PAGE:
The XOS can be produced by enzymatic hydrolysis, where the xylan in hemicellulose is broken down into XOS (Carrillo et al. 2018). Through the breaking of the glycosidic linkages of xylose, hemicellulose is segregated into oligosaccharides of a broad DP range in addition to monosaccharides in this method (de Freitas et al. 2019; Poletto et al. 2020). As reported by Samanta et al. (2016), xylan extracted from corn husk was converted at a 44 °C for 17.5 h of enzymatic hydrolysis to produce a maximum xylobiose concentration of 1.9 mg/mL. Enzymatic hydrolysis does not produce unwanted by-products or a large amount of monosaccharides. However, xylanases with different substrate specificities produce different end products of hydrolysis, and it is difficult to achieve the XOS production with the desired DP.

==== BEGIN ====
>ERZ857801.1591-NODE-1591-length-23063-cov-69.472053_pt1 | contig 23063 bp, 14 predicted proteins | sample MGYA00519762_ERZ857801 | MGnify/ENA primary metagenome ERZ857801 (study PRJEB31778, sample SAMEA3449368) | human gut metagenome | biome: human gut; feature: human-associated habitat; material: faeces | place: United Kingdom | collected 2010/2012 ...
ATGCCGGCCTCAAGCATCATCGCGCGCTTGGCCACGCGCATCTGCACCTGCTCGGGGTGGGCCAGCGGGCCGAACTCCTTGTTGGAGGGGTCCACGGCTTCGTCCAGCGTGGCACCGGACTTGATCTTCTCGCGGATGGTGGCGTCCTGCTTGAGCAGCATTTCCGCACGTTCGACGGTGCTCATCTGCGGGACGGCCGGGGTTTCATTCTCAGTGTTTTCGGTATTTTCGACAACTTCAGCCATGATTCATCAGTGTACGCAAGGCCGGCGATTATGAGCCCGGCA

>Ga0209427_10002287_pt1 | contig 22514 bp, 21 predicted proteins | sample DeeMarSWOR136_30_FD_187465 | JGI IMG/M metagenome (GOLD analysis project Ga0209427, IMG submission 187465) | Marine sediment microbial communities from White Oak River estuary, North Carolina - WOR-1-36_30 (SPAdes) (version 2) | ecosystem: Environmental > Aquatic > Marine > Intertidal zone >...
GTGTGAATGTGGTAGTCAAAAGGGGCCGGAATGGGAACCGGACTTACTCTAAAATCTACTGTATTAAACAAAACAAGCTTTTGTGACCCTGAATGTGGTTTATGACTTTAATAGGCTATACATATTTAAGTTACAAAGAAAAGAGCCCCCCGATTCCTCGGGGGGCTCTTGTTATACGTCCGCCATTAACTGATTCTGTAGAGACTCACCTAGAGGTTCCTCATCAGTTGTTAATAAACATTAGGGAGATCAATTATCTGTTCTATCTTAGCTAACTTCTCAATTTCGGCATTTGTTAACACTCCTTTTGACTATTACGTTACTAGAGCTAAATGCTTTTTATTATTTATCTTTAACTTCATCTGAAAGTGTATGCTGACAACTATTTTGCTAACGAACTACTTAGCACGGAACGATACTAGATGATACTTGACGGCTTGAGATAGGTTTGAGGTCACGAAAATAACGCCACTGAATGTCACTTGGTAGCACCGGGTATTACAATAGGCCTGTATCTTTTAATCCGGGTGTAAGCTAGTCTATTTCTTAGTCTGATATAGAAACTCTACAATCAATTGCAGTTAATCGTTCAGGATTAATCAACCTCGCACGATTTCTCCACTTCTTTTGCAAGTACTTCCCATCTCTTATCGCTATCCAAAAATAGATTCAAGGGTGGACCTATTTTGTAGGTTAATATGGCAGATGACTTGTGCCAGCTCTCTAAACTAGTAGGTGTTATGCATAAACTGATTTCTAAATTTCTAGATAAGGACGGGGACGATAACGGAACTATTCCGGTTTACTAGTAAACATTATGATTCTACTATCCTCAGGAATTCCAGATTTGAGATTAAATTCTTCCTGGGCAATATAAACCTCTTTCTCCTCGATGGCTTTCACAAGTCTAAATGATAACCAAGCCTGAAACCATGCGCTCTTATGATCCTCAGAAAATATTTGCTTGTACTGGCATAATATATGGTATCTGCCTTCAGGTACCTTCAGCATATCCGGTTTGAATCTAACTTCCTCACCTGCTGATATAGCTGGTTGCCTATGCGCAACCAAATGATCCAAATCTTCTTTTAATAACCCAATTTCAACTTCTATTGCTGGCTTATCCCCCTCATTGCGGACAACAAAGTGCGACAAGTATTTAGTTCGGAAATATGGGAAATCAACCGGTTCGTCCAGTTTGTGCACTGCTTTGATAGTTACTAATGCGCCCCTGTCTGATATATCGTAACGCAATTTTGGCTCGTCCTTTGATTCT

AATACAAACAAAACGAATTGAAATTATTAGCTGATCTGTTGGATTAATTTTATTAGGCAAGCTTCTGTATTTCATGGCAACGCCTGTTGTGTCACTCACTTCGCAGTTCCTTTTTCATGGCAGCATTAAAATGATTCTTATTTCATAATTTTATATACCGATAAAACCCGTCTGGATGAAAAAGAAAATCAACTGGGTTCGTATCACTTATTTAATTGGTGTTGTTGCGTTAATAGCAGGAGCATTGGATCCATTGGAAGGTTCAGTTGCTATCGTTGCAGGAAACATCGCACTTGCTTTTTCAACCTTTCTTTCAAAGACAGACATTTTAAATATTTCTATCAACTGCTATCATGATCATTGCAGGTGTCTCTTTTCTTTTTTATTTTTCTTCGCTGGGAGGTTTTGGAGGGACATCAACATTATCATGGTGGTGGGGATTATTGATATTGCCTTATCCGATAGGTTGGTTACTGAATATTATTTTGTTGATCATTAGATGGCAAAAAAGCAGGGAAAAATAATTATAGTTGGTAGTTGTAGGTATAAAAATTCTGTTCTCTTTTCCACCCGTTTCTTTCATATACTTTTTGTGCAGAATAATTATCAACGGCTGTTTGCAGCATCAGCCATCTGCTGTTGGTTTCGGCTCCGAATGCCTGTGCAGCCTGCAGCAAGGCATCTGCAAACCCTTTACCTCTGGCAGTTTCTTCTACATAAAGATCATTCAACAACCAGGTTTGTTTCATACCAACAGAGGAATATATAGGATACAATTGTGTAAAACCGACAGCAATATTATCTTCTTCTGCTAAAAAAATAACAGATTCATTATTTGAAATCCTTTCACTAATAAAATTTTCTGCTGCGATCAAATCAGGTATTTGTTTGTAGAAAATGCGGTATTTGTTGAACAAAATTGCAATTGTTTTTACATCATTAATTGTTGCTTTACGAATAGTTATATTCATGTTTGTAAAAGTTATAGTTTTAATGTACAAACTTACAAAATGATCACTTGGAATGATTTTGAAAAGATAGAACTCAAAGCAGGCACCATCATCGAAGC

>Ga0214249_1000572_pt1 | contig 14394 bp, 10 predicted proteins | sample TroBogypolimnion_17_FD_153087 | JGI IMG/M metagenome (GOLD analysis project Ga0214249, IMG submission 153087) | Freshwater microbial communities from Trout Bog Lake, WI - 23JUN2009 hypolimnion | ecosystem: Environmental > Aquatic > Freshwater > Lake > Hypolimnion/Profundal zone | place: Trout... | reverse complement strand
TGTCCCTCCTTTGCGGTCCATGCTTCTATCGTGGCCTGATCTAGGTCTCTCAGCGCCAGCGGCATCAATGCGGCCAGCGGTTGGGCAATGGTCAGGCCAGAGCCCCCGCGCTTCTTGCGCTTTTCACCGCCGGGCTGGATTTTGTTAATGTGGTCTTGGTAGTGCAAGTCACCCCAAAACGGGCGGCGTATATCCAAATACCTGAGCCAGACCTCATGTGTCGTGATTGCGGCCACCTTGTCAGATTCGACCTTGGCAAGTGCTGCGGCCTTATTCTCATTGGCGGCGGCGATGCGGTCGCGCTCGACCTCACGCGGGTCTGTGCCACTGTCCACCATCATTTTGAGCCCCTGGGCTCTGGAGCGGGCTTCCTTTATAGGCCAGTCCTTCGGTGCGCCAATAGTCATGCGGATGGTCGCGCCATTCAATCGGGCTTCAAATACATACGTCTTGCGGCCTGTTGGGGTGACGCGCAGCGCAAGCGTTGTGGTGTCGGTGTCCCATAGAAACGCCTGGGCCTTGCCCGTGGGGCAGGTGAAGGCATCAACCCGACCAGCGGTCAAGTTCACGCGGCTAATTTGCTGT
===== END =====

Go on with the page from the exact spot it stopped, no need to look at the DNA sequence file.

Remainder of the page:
The functional food market is rapidly growing, and the rising number of other industrial applications (Moure et al. 2006) has forced researchers to explore a variety of sources and technologies for producing XOS with a defined DP distribution. In this study, the highest production of XOS from xylan extracted in ALBL was studied by investigating the factors affecting the XOS production, including hydrolysis time, temperature, enzyme dosage, and substrate loading.


Preparation of Oil Palm Frond Sample